A recent This American Life episode does a great job of telling the story of the Housing Bubble/Mortgage Crisis:
It filled in a part of the story which I didn’t understand, which was the pool of money that fed into this machine. Definitely worth a listen.
It’s also got a Ben Mezrich-like chapter, with requisite celebrities, clubs, and bottles of Cristal for some of the key players.
Since 1983, when he broke into the majors, my personal hometown hero has been the retired baseball player, Tony Gwynn. He’s currently the baseball coach at San Diego State. Last year he was inducted into the Baseball Hall of Fame. I wanted to list out the reasons I admire him, so here goes:
- He has an impeccable work ethic. He applied this to baseball skills, especially in the use of video tape to analyze his stance and swing as a hitter.
- Combined with hard work, he found a niche, and worked that niche his whole career. His niche was hitting singles as opposed to home runs. In this era of Moneyball and Sabermetrics, he might have been more appreciated, nonetheless he hit .394 in 1994. This is a feat that might never be replicated.
- He is a genuinely nice guy.
- He has an unabashed love of fast food. He may have to pay for that in old age, but he loved it anyway. Despite being overweight, he generally avoided injury.
- He never had to cheat to excel. While it’s becoming well-known that his peers were looking for shortcuts in the 80s and 90s, Gwynn has never been implicated in any steroid scandals. His lack of power numbers supports that. “But everyone else is doing it” probably didn’t even register.
- He was loyal to the team and the city: He took less money to be happier playing for his hometown.
He didn’t get a lot of glory as he spent his whole career in a small market (Mexico to the south, water to the west, desert to the east, Dodger Blue to the north).
Adding it all up: This small-market player, who “just” hit singles and doubles, with a taste for Taco Bell, was elected to the Hall of Fame on the first ballot, my an overwhelming margin, with a vote total on par with Cal Ripken (another hard worker). Best of luck to Mark McGwire or Barry Bonds in even making it to the Hall of Fame.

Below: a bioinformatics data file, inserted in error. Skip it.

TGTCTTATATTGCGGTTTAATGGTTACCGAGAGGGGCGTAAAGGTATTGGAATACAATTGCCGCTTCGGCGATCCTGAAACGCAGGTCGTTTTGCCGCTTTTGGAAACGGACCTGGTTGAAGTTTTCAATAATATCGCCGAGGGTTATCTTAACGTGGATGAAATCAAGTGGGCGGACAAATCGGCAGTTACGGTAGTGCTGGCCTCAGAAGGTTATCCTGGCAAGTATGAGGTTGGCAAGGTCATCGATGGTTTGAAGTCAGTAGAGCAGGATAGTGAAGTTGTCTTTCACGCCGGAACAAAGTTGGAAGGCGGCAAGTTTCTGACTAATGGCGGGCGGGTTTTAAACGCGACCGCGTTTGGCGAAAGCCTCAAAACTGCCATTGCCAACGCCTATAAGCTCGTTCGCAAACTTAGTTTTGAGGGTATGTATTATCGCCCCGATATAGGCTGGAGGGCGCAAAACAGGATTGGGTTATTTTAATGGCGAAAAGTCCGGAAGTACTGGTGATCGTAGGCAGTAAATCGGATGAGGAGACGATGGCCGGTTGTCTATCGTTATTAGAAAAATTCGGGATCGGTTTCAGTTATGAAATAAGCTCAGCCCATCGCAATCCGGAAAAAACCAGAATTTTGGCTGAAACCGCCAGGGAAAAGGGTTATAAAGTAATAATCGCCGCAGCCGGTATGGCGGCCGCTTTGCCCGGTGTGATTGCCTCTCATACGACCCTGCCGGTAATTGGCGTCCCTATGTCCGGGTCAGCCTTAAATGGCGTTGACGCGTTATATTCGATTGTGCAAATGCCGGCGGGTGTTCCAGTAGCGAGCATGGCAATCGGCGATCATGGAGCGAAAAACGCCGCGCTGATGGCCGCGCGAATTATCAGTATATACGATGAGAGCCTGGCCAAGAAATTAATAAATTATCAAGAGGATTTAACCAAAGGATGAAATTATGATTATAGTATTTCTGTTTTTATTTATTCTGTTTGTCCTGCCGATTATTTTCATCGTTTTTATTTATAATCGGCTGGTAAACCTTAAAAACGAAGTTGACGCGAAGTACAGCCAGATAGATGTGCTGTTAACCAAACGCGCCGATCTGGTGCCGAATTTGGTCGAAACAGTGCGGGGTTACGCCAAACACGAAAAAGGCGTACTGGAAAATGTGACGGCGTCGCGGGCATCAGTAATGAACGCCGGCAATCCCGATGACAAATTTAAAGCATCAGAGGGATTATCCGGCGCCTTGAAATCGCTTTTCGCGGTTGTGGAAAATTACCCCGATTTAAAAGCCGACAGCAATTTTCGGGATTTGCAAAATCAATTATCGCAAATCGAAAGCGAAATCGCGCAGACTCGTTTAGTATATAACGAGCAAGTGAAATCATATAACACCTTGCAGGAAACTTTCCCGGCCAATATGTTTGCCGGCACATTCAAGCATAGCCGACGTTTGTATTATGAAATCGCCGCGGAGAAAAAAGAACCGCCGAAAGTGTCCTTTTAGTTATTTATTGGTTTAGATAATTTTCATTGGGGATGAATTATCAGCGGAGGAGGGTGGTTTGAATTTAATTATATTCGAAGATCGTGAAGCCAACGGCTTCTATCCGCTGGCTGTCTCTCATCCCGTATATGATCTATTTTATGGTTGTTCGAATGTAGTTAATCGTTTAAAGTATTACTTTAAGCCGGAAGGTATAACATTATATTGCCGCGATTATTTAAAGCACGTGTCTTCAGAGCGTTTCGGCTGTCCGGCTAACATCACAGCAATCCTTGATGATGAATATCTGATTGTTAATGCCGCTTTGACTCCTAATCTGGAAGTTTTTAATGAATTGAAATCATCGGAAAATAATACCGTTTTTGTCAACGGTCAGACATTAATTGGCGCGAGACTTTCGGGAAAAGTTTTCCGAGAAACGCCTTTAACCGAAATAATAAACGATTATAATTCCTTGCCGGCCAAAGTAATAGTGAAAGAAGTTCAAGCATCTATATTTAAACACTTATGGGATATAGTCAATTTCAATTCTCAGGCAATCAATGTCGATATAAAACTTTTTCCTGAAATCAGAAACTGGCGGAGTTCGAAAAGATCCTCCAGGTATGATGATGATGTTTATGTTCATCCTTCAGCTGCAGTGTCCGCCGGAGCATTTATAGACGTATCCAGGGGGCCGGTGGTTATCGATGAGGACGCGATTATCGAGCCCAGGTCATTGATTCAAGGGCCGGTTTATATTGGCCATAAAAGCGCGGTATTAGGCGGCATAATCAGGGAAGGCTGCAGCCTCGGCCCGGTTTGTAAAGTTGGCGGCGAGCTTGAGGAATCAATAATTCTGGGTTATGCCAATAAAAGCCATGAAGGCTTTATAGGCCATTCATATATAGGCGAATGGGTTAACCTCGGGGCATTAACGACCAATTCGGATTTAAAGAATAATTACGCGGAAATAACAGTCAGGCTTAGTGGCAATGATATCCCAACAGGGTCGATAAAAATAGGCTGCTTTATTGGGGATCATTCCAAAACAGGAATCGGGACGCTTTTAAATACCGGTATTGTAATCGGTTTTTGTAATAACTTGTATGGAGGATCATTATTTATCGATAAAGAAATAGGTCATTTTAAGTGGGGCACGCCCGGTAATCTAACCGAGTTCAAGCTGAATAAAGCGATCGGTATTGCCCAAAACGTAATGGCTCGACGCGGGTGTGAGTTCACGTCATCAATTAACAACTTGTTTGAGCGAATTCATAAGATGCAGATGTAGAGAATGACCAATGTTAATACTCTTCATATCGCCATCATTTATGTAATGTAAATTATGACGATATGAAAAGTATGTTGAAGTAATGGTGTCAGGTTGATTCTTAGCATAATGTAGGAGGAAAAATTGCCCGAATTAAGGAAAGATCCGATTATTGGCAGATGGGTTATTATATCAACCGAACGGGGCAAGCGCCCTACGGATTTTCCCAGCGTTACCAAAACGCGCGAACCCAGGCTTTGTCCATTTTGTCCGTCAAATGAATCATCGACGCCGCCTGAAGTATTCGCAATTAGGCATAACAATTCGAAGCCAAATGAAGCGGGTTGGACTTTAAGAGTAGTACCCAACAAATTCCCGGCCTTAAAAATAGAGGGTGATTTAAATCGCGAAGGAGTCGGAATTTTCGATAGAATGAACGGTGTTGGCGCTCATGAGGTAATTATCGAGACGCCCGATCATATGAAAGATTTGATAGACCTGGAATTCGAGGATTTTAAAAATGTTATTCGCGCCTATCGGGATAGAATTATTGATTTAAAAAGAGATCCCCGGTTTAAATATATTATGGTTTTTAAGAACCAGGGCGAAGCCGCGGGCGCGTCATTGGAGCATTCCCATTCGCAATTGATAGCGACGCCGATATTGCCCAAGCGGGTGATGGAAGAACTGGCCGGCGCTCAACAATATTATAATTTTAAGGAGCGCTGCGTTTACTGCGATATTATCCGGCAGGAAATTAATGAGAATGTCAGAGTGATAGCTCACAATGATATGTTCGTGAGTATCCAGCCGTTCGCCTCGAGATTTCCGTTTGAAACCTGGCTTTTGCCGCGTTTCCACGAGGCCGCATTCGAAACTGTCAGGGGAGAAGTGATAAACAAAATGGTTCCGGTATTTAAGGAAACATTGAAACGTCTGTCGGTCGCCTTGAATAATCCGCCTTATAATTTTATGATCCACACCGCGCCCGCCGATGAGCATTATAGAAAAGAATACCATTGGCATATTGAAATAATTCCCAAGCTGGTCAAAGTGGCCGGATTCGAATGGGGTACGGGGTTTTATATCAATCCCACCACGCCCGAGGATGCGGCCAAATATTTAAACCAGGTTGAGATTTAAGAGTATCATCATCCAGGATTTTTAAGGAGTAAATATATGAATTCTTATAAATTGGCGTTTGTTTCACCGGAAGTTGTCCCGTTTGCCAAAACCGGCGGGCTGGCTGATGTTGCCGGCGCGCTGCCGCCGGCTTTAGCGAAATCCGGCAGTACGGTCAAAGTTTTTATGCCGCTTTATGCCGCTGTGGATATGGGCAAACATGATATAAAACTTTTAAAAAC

I have my Tony Gwynn bobblehead proudly displayed in my cube.
Dave Winer wrote that, in reference to Google App Engine.
If you agree with Dave, and you’re new to Python, I recommend focusing on the first chapter of Python Essential Reference. It’s the best 10-page overview of a programming language I’ve ever come across, and refer back to those pages often. I’ve written numerous scripts and have grown to really like Python over the years (it’s big inside Google), and this book has been indispensable.
I think I’m getting a taste for using Twitter as a Marketing Tool!(tm).
My Followers total has surged since I posted this update:
I dare not resume Twittering for fear of turning off potential new Followers…
The posts are starting to trickle out of the time zones that are ~ 9 hours ahead of Mountain View, and into the feedreader.
Here’s one I spotted on Google Operating System:
You’ll be able to select from a list of approximately 100 ranking signals like: the page’s self-importance, the number of original ideas, the IQs of their authors, the number of links from Wikipedia, and decide their importance.
Looking forward to more.
Waxy and Anil have (will have) this covered in spades.
I asked on Twitter the other day, if “Rickrolling” was reaching an inflection point of popularity. I have been Rickrolled three times in the past couple of weeks.
I’m thinking I’m correct, as the New York Times has written up the meme. Also, some Google Trends data supports it:
Well, that’s more of a hammock than a hockey stick, but it’s growth nonetheless…